This information is provided by the National Institutes of Health (NIH) Genetic and Rare Diseases Information Center (GARD).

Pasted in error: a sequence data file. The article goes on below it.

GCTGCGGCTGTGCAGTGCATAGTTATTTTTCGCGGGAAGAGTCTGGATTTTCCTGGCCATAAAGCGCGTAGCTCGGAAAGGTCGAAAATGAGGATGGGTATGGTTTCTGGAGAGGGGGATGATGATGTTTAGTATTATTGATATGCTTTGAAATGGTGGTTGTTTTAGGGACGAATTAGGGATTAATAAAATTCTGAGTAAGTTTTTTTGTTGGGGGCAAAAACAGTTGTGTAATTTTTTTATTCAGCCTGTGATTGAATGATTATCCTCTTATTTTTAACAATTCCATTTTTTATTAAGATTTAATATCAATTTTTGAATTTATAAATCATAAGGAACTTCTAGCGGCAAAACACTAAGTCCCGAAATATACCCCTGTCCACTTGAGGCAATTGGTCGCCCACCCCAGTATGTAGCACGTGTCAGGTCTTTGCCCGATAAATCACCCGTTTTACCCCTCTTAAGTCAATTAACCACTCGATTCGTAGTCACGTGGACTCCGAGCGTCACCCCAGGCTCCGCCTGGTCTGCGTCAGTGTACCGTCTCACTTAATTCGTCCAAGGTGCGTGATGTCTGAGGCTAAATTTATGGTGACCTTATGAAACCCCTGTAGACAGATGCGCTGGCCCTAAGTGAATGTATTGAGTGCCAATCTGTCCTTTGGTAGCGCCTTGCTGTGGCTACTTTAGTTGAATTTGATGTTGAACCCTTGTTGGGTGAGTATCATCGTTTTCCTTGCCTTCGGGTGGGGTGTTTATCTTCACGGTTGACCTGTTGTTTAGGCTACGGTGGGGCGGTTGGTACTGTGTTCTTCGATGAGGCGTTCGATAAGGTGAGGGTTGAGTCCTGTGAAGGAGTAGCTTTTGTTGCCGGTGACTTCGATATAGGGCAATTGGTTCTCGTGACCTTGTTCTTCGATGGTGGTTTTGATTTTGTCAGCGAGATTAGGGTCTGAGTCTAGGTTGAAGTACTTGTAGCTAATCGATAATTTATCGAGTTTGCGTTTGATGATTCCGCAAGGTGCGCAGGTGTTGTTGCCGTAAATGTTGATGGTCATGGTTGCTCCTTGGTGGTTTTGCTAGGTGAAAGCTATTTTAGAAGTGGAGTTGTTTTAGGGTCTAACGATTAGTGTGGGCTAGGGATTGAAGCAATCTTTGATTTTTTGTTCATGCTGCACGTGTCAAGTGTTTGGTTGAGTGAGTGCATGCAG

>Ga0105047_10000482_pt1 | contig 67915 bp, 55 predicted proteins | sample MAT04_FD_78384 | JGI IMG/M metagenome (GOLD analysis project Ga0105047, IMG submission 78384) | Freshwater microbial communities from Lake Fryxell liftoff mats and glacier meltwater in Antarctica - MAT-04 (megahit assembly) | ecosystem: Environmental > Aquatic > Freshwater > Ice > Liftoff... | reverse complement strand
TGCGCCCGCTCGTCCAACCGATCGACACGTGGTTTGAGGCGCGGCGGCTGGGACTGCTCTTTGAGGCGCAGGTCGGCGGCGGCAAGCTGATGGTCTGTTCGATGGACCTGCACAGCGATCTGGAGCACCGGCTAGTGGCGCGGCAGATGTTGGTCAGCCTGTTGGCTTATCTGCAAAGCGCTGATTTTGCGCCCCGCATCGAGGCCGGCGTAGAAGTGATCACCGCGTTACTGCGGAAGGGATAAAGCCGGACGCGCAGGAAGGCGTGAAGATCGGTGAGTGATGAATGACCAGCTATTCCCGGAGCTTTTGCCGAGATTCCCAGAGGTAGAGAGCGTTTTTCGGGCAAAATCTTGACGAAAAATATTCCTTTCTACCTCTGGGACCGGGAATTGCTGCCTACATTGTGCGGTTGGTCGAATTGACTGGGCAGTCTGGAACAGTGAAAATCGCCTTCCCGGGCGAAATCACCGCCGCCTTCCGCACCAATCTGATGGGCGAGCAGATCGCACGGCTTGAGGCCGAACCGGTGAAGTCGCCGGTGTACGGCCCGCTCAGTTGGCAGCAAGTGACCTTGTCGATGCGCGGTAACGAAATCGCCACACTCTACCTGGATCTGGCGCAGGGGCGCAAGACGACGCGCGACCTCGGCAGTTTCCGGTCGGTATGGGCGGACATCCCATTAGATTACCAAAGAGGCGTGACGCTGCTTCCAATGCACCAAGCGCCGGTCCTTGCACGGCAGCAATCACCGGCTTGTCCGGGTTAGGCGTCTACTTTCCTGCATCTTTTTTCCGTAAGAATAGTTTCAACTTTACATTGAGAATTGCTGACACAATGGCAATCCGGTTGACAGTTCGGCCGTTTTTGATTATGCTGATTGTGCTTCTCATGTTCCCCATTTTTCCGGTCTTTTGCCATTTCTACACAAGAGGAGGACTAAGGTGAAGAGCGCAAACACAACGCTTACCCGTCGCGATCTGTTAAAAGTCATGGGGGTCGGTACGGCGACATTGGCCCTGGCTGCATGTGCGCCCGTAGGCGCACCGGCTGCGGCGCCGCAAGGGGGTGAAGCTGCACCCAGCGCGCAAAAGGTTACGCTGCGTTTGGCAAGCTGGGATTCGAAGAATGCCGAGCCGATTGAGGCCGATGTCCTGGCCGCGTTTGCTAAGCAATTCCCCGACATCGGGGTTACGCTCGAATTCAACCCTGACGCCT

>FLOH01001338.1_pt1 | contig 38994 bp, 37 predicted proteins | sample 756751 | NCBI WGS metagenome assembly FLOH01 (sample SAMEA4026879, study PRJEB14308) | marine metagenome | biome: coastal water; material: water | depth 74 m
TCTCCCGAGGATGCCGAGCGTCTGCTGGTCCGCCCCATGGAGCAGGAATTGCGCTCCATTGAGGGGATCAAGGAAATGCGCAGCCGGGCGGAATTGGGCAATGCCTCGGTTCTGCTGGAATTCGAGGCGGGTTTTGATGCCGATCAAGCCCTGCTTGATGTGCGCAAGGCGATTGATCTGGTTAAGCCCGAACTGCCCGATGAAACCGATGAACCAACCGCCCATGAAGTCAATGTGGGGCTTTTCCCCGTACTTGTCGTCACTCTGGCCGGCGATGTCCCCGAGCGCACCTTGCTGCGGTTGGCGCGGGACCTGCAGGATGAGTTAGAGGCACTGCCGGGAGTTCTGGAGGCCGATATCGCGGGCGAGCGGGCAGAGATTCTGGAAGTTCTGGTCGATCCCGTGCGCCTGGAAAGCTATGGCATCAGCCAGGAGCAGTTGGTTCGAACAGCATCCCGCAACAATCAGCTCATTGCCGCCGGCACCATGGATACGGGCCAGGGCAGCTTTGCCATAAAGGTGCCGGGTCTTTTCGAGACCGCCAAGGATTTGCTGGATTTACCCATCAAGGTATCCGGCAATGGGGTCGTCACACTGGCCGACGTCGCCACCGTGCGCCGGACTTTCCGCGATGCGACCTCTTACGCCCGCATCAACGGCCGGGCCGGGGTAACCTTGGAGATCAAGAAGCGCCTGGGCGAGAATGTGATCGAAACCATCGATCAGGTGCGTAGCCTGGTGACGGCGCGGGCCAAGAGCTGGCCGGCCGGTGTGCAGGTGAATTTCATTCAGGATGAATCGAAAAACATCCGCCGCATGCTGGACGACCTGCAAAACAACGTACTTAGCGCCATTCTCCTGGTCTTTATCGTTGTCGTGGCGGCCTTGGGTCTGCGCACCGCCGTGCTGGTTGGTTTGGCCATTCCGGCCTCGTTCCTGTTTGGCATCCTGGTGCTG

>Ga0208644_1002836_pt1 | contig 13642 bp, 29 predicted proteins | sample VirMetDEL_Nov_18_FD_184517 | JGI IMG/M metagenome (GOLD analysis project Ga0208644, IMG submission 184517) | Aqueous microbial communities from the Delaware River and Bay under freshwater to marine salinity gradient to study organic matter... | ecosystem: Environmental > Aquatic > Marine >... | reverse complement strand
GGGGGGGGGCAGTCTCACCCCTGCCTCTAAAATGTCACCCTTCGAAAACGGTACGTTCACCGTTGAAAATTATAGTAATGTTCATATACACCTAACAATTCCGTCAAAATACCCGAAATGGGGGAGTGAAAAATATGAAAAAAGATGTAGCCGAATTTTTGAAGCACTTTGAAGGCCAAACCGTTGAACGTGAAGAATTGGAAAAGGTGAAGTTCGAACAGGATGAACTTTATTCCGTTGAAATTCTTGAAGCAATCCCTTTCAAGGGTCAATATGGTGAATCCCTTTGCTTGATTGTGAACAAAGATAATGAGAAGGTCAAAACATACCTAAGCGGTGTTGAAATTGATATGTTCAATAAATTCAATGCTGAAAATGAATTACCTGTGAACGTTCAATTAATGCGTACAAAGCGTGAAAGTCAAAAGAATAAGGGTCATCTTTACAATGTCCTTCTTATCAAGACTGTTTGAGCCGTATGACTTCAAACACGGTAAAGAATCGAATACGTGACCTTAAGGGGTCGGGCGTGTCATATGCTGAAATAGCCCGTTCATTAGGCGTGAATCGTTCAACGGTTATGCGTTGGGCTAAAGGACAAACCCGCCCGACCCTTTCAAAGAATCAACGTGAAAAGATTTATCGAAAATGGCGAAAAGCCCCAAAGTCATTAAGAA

Spinocerebellar ataxia type 11 (SCA11) is characterized by progressive cerebellar ataxia (difficulty walking and balance) and abnormal eye signs (jerky pursuit, horizontal and vertical movements (nystagmus), pyramidal features (increased muscular tonus, increased reflexes and an abnormal reflex known as Babinski sign and inability to make to perform fine movements), peripheral neuropathy with numbness, weakness or pain in the feet or hands or other places of the body and dystonia. It is a very rare disease and very few patients have been reported to date. Age of onset ranges from the early teens to the mid 20s and life span is normal. Diagnosis is based on signs and symptoms and is confirmed by genetic testing finding a change (mutation) in the TTBK2 gene. It is inherited in an autosomal dominant manner. Treatment may include speech and language therapy for talking and swallowing problems, occupational therapy, including home adaptations, physiotherapy and use of assistive walking devices and ankle-foot orthotics (AFOs) for those with neuropathy.
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